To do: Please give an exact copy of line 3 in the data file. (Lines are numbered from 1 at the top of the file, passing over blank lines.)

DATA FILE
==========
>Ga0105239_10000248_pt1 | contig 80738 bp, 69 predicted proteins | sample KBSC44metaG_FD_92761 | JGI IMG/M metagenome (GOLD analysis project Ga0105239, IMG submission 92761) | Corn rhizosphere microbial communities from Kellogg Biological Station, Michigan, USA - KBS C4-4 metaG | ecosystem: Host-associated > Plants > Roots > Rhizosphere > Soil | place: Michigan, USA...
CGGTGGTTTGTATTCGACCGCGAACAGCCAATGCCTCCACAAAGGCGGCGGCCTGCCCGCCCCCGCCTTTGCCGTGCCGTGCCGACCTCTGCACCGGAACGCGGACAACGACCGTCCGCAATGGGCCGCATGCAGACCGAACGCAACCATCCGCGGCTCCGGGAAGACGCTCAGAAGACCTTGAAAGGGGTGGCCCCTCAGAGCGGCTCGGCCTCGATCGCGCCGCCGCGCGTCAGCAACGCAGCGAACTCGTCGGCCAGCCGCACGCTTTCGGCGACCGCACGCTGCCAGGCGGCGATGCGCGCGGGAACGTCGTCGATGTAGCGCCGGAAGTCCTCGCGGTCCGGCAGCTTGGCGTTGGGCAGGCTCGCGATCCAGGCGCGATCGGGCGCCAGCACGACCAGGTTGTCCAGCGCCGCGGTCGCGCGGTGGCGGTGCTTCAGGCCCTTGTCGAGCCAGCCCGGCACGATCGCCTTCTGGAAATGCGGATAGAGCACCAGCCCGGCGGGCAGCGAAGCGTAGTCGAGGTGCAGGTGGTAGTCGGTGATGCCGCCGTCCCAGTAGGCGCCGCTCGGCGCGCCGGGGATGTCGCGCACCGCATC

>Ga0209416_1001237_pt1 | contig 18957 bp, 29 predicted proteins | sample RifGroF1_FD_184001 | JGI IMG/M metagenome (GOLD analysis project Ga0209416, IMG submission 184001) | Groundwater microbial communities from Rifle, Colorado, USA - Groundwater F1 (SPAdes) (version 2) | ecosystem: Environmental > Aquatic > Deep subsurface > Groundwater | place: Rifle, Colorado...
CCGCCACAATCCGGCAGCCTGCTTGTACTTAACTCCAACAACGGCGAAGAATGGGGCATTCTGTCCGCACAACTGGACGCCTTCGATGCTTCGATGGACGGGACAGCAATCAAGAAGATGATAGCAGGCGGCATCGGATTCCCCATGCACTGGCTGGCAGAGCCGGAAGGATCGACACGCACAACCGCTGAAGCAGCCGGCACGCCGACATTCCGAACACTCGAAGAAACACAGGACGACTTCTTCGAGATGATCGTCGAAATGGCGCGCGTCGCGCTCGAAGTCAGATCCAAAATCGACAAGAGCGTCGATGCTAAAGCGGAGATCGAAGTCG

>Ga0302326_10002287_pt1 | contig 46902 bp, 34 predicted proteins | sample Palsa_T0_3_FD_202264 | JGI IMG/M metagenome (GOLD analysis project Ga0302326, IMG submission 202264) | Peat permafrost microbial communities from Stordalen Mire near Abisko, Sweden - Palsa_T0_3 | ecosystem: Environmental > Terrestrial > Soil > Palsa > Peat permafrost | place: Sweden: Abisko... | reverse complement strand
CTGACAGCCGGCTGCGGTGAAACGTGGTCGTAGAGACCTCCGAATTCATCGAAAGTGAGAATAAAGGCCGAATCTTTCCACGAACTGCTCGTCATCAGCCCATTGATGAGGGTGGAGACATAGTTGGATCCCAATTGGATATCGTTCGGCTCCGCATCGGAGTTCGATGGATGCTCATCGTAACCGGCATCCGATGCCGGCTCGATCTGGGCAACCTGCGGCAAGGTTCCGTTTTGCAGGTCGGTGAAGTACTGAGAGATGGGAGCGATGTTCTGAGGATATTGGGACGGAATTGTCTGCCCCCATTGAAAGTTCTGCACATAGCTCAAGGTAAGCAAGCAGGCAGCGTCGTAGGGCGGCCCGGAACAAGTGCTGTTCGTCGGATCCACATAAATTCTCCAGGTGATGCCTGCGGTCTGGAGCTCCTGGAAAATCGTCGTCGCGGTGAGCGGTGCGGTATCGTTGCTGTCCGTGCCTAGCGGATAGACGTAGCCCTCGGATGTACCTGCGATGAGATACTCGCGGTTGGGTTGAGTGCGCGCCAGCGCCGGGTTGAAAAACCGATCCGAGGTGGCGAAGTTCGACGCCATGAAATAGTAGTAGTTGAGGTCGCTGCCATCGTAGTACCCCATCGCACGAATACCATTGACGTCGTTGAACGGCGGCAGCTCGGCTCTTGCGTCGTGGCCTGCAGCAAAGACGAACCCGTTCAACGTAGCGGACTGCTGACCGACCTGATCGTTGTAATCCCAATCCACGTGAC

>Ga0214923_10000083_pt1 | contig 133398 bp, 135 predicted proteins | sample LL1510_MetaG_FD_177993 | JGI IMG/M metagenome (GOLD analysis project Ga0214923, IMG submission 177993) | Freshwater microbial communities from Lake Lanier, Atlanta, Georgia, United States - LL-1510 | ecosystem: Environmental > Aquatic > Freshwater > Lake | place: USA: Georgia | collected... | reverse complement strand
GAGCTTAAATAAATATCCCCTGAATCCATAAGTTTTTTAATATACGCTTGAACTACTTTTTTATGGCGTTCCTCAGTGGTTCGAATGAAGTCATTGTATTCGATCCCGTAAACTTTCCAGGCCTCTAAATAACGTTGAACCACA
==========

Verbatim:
>Ga0209416_1001237_pt1 | contig 18957 bp, 29 predicted proteins | sample RifGroF1_FD_184001 | JGI IMG/M metagenome (GOLD analysis project Ga0209416, IMG submission 184001) | Groundwater microbial communities from Rifle, Colorado, USA - Groundwater F1 (SPAdes) (version 2) | ecosystem: Environmental > Aquatic > Deep subsurface > Groundwater | place: Rifle, Colorado...